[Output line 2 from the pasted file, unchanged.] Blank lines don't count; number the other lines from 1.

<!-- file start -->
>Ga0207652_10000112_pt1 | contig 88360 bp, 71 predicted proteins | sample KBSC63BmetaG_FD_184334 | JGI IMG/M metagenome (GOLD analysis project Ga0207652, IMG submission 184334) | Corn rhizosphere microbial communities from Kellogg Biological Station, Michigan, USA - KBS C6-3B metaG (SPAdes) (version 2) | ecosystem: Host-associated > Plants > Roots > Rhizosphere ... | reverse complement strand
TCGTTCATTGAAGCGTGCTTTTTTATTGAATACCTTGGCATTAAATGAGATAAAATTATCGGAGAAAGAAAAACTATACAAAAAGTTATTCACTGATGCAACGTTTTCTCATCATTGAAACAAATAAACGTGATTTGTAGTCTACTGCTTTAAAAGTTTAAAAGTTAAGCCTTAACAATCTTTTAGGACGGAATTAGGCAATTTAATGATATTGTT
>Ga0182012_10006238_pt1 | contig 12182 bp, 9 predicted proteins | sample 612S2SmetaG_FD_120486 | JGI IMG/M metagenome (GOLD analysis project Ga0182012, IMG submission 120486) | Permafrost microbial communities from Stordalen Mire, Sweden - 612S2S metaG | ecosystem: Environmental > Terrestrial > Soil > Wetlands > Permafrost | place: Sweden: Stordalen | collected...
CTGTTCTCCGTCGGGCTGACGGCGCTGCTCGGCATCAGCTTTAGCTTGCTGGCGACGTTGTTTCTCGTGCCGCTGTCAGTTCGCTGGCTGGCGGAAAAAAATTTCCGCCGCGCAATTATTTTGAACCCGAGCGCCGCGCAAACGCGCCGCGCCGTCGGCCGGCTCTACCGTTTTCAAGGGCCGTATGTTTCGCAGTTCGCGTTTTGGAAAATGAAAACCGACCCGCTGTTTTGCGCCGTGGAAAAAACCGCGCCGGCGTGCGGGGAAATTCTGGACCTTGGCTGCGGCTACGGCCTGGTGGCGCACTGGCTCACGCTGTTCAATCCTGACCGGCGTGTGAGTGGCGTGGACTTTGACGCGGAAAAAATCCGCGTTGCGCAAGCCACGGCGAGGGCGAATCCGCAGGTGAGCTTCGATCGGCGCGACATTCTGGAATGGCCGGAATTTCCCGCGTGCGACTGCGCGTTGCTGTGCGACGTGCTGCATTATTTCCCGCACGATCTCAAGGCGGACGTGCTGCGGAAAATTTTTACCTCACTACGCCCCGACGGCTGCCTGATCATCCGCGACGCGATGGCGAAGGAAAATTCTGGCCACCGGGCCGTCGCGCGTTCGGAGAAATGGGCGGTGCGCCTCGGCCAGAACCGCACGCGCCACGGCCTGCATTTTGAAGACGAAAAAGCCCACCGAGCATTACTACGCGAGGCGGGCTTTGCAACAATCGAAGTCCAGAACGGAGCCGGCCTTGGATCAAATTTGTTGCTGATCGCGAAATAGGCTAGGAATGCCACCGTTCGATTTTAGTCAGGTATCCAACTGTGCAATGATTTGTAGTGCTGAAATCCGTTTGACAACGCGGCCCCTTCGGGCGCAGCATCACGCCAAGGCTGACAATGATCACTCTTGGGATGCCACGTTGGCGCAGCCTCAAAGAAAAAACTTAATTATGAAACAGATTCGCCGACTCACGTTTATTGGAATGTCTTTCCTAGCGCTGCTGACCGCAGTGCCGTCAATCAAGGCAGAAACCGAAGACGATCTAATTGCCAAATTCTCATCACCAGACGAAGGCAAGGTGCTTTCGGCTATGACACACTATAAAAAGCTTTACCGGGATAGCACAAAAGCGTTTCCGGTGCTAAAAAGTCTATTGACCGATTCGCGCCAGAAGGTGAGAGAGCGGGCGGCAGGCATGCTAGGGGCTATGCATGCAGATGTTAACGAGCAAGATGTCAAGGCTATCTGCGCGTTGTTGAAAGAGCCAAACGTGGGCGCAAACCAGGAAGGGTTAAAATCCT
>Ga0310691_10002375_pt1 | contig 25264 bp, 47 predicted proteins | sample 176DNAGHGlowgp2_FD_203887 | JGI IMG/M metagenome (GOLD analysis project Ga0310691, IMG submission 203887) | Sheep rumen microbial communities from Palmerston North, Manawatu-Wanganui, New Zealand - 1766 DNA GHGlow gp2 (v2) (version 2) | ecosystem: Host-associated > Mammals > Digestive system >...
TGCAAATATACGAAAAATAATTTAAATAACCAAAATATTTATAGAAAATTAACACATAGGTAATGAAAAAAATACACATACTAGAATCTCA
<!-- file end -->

TCGTTCATTGAAGCGTGCTTTTTTATTGAATACCTTGGCATTAAATGAGATAAAATTATCGGAGAAAGAAAAACTATACAAAAAGTTATTCACTGATGCAACGTTTTCTCATCATTGAAACAAATAAACGTGATTTGTAGTCTACTGCTTTAAAAGTTTAAAAGTTAAGCCTTAACAATCTTTTAGGACGGAATTAGGCAATTTAATGATATTGTT